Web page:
Atron asked:

How do you put the following argument below in standard form?

One thing we can all agree on is that a statement like 17 is prime is true and that we know it to be true. But this simple fact gives rise to an irresolvable puzzle. If it’s a normal subject/ predicate sentence, we can’t explain how we know it to be true. For if it’s that sort of sentence, then there must be some object, the one we call 17, and it has to have the property of primeness. But if there is such an object, it is outside space and time, and so a mystery how we come to know anything about it. Could it be some other sort of claim, then. besides a normal subject/ predicate sentence? I suppose, but then we have a different mystery. It’s utterly mysterious what other sorts of sentences there are.

Answer by Craig Skinner

Yes it is a normal subject/ predicate sentence: the subject is 17, the predicate primeness.

And yes, standard semantics requires that for it to be true, 17 (the subject) must exist.

Some people try to get round this requirement. There are two ways:

1. Saying ’17 is prime’ really means ‘If 17 existed, it would be prime’. This approach is called paraphrase nominalism. I don’t like it: when I say 17 is prime I mean 17 is prime, not something else.

2. Allow that nonexistent objects can still have properties. An approach championed a century ago by Meinong. Being nonexistent, these objects can’t instantiate a property, they are said to exemplify it. Thus the round square, not merely nonexistent but necessarily so, exemplifies roundness and squareness. This view is still viable. After all, we speak of fairies having wings, Santa Claus having a red suit. And so we can speak of 17 exemplifying primeness.

Others accept that ’17 is prime’ is untrue, because 17 doesn’t exist, but is true in the story of mathematics, just as ‘Sherlock Holmes plays the violin’ is untrue, but true in the stories of Conan Doyle. This is called fictionalism. I rather favour it. The distinction from Meinongianism isn’t completely clear — is Holmes fictional or nonexistent? If he’s fictional, does this mean he is a fictional object, or that we pretend he’s a real object? And if he’s a nonexistent object, did he only come into nonexistence when Doyle dreamed him up, or was he a nonexistent object in, say, the middle ages, and Doyle only added properties for him to exemplify, such as being a detective and playing the violin, being careful of course not to accidently select the equally featureless nonexistent James Bond to add these properties to thereby making things difficult for Ian Fleming years later. You can see how all this verges on Alice in Wonderland, so I’ll move on.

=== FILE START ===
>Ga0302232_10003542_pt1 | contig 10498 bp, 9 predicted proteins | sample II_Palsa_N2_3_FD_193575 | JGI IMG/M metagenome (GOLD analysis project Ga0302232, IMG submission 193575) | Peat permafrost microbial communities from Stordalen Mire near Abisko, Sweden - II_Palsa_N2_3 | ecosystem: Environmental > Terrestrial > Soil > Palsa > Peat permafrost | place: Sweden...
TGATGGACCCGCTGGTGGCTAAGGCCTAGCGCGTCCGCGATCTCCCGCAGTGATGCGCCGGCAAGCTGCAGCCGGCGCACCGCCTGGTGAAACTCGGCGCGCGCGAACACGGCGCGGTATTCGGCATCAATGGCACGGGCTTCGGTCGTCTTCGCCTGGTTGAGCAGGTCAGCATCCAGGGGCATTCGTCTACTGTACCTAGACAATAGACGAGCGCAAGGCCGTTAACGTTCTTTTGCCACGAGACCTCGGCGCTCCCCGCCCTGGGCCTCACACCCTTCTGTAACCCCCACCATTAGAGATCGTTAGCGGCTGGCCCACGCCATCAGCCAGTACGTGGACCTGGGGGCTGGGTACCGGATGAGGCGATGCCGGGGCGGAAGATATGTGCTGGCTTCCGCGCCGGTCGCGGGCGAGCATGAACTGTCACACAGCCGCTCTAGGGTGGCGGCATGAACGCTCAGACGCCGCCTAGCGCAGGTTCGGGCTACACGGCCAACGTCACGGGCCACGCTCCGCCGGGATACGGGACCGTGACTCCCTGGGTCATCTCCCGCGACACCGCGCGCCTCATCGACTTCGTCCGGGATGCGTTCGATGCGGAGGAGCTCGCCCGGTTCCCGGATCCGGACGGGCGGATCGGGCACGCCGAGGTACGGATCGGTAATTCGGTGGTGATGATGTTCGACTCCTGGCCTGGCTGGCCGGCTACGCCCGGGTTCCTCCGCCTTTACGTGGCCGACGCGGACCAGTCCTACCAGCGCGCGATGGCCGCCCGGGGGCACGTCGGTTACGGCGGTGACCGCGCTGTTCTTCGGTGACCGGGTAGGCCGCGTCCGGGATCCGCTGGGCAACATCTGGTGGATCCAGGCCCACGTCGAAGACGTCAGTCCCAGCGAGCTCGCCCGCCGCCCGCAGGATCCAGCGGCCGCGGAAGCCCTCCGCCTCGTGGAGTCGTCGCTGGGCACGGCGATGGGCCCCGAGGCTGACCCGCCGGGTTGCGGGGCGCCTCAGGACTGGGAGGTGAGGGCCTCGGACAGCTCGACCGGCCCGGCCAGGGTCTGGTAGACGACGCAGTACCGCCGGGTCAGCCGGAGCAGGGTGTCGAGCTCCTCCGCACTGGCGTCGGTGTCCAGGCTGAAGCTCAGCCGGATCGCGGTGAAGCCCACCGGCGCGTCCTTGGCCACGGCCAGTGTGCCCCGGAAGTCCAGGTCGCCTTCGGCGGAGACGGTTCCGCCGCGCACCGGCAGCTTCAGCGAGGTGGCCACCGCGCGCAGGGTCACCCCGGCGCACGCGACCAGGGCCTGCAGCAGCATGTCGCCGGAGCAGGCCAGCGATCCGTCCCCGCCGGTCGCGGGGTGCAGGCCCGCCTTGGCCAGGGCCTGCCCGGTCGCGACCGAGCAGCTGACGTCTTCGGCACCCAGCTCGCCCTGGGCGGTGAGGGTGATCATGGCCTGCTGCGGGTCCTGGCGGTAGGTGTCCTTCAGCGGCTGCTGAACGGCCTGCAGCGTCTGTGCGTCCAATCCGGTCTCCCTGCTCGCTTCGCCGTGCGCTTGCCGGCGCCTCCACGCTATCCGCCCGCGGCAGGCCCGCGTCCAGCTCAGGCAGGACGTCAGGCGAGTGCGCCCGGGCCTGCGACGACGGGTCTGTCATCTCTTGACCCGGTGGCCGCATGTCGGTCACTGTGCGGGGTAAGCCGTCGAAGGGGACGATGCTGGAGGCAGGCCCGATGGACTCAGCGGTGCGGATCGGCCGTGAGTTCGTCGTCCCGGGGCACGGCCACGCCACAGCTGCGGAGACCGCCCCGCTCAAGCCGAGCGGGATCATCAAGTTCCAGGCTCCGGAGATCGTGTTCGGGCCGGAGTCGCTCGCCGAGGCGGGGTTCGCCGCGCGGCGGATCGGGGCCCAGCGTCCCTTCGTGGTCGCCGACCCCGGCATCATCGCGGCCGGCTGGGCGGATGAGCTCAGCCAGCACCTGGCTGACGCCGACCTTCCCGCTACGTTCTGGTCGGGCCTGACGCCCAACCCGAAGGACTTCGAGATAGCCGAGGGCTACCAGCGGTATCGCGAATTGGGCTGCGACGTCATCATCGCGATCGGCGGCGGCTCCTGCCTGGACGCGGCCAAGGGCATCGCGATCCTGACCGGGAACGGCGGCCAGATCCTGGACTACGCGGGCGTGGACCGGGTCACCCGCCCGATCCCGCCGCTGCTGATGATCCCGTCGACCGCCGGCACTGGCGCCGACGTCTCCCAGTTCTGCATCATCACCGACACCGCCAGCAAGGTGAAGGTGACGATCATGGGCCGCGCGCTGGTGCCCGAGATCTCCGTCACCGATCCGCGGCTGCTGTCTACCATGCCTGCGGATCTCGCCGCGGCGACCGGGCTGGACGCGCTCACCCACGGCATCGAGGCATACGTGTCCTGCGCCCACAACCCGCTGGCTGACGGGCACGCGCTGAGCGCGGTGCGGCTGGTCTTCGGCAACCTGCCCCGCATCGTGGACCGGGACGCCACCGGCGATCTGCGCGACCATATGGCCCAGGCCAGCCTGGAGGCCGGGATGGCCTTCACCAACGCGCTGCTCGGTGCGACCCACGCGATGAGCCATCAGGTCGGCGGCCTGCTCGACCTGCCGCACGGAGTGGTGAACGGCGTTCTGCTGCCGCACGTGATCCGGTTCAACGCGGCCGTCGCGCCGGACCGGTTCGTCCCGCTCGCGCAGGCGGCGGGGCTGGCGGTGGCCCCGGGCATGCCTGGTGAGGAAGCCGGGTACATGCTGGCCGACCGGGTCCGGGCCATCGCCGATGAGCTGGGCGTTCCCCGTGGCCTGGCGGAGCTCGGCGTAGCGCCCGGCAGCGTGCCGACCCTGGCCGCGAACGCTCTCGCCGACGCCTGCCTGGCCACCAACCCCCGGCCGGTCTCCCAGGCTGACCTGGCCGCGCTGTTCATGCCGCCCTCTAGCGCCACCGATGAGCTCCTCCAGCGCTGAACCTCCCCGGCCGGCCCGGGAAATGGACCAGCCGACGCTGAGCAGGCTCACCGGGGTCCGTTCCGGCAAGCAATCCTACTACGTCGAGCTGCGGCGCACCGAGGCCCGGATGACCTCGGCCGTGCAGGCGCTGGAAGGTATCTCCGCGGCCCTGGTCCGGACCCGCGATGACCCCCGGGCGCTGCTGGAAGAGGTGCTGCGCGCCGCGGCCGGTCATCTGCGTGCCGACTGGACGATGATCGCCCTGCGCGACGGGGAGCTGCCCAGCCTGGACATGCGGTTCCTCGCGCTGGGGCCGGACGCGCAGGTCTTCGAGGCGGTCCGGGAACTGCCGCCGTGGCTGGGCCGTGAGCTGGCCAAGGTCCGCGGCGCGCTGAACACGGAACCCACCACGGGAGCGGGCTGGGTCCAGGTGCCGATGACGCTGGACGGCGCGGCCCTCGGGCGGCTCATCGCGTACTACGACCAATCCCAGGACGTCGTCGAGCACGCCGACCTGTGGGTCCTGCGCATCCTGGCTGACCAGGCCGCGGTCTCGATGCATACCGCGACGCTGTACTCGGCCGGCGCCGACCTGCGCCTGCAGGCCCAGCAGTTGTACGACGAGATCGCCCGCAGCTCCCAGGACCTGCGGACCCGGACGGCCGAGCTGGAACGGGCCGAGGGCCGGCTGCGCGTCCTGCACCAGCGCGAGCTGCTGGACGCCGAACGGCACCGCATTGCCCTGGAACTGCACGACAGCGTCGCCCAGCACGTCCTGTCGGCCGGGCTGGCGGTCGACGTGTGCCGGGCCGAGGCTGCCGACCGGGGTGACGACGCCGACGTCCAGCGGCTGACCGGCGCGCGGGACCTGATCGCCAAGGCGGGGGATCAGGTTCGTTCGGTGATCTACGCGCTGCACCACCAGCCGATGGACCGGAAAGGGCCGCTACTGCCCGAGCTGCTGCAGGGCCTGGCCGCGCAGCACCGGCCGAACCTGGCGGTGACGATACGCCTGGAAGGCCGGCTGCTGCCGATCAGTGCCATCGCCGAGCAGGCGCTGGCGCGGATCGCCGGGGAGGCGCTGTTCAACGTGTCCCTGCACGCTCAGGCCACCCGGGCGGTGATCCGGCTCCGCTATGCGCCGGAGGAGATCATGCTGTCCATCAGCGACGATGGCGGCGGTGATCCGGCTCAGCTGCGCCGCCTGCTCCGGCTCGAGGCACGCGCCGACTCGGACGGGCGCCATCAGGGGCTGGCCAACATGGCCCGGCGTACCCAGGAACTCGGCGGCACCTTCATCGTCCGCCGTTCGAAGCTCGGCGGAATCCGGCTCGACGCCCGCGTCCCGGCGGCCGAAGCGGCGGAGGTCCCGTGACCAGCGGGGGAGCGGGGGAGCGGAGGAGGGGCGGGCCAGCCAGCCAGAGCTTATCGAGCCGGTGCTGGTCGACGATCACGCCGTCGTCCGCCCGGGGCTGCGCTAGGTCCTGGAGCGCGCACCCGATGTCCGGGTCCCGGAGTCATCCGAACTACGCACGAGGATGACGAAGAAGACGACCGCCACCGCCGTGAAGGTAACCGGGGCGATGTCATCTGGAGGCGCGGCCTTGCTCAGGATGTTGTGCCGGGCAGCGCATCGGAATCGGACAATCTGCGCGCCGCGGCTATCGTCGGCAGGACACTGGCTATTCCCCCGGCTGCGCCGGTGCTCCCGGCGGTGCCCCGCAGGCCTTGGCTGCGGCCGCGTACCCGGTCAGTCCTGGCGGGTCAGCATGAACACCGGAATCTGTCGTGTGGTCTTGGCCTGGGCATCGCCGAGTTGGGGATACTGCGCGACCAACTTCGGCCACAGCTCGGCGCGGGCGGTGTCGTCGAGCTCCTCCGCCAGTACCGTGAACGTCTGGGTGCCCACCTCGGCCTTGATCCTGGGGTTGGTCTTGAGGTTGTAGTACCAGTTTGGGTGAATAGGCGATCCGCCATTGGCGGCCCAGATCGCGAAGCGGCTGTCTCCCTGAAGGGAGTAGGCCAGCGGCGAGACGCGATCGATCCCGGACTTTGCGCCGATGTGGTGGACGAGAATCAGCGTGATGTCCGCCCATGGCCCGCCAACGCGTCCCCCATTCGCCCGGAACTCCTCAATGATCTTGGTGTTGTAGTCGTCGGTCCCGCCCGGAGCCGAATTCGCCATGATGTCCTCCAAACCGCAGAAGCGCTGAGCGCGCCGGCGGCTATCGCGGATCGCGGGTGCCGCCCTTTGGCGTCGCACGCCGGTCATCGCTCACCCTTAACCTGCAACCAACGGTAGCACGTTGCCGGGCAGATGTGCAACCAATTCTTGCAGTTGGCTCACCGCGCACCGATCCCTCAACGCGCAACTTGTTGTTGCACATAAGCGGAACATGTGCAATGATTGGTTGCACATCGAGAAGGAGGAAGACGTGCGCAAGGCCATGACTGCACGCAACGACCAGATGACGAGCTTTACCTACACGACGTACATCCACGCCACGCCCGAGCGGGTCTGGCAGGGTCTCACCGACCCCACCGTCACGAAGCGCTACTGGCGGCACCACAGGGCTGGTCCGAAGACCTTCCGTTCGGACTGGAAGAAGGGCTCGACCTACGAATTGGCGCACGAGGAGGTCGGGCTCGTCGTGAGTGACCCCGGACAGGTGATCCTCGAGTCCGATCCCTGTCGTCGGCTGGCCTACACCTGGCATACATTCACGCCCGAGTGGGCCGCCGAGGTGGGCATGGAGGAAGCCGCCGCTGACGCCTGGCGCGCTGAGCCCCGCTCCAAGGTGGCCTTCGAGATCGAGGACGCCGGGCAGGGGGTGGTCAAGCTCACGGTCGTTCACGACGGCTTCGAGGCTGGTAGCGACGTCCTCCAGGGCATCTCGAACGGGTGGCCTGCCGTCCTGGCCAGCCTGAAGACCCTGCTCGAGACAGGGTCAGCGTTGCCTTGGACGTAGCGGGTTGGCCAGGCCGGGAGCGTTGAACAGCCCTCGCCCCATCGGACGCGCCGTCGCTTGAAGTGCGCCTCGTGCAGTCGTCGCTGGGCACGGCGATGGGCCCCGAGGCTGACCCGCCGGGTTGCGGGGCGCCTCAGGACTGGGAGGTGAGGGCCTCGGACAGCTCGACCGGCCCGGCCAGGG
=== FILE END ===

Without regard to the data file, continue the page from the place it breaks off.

Most people accept that 17 exists. Existence can be physical, mental or abstract. Let’s deal with each.

Physical: 17 doesn’t exist physically in the external world, although there are many instances of collections of seventeen objects in the world. A few people hold that 17 exists physically in brains as a particular pattern of wirings/ firings. This seems to me the same as existence as a concept (see below)

Mental: overlaps with the wiring/ firing/ conceptual story. Means 17 only exists if somebody is thinking it. So 890785432308, say, often doesn’t exist since most of the time, very few people, if any, would be thinking of this number. But i suppose there is always some computer or other processing this number somewhere. Is this mental existence for the number, or is the computer crunching nonexistent numbers.

Abstract: the popular choice, including your own. You emphasize the access problem: how can something outside spacetime causally affect us. I think this objection is overblown. It’s a legacy of Plato’s theory of forms, whereby numbers and other universals exist in a timeless heaven, accessible only to the inner eye of the intellect. And mathematicians of a Platonic bent, such as Gödel, didn’t help, claiming the trained maths mind could access these objects, thereby discovering, not inventing mathematical truths. I think abstract existence is less ethereal. It is existence as a shared concept, such as divorce or humour, not spatiotemporal to be sure, but hardly a special mystery.

So take your pick. Conceptual existence, in-brain physical or mental existence, nonexistent but still prime, fictional existence. And I suspect that close analysis might show all these options to be pretty much the same.

Finally, you ask for a deductive argument formulated from your text. How about:

P1. ’17 is prime’ is true if and only if 17 exists.
P2. 17 exists (in some way).
C 17 is prime.


P1. For a predicate to be true of a subject, the subject must exist.
P2 Hence ’17 is prime’ is true if and only iof 17 exists.
P3 17 doesn’t exist (it’s a mathematical fiction).
C ’17 is prime’ isn’t true (but is true in the fiction of mathematics).